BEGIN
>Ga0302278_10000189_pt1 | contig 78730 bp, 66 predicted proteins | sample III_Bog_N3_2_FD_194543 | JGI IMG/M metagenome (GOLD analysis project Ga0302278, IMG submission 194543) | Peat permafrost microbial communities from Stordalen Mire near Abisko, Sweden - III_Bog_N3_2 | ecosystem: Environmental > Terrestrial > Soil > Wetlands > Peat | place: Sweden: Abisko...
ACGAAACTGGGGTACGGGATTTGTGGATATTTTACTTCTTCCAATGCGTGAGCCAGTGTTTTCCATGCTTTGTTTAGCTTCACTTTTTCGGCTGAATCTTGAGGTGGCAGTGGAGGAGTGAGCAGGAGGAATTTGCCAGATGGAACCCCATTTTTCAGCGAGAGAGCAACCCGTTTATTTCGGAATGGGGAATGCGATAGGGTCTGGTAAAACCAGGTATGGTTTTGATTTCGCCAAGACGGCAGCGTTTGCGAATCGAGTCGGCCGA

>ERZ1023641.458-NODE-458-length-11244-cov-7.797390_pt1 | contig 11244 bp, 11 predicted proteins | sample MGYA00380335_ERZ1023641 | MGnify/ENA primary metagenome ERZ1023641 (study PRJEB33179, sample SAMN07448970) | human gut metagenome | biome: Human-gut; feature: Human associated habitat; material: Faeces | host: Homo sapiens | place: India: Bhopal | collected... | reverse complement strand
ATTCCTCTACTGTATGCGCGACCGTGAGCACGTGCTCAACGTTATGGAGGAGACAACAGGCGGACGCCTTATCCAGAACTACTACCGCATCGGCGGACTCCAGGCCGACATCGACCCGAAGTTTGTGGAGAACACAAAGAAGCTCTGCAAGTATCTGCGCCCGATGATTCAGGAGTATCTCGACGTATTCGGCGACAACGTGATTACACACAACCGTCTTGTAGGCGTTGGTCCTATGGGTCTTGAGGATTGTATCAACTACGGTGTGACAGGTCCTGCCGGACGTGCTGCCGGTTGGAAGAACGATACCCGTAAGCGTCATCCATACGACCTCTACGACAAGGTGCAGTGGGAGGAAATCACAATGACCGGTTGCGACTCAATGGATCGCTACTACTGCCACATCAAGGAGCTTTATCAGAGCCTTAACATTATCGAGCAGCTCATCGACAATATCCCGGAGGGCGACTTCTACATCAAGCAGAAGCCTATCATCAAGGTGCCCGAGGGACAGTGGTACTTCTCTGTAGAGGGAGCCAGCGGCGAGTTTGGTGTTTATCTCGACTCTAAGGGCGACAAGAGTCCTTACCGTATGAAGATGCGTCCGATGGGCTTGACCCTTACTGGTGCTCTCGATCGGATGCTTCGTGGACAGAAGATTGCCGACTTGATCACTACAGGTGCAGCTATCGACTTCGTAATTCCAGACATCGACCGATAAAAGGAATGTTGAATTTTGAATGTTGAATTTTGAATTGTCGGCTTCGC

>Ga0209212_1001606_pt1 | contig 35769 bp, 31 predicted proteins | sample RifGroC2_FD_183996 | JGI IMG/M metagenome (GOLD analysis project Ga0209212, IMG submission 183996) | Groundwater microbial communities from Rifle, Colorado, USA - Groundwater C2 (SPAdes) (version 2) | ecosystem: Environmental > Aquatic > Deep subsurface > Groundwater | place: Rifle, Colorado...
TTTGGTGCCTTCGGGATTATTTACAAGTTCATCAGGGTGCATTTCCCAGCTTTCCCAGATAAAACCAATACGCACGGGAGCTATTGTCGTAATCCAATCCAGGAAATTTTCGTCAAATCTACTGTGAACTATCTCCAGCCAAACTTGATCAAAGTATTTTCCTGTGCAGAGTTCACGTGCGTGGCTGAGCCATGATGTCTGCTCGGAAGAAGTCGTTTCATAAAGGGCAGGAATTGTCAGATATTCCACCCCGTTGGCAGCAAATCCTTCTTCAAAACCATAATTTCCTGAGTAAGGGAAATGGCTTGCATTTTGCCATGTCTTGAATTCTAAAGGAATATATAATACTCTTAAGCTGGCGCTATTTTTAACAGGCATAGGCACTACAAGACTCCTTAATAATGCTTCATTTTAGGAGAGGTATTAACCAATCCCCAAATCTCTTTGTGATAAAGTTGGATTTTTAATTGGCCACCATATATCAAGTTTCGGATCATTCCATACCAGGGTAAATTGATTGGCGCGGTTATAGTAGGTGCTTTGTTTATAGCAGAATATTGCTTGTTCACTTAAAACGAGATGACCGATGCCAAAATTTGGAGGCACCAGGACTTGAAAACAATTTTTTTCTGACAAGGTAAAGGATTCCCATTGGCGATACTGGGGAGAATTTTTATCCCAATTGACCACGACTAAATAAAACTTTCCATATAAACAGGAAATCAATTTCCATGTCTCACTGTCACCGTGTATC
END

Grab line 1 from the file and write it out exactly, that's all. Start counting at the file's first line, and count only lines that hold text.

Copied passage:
>Ga0302278_10000189_pt1 | contig 78730 bp, 66 predicted proteins | sample III_Bog_N3_2_FD_194543 | JGI IMG/M metagenome (GOLD analysis project Ga0302278, IMG submission 194543) | Peat permafrost microbial communities from Stordalen Mire near Abisko, Sweden - III_Bog_N3_2 | ecosystem: Environmental > Terrestrial > Soil > Wetlands > Peat | place: Sweden: Abisko...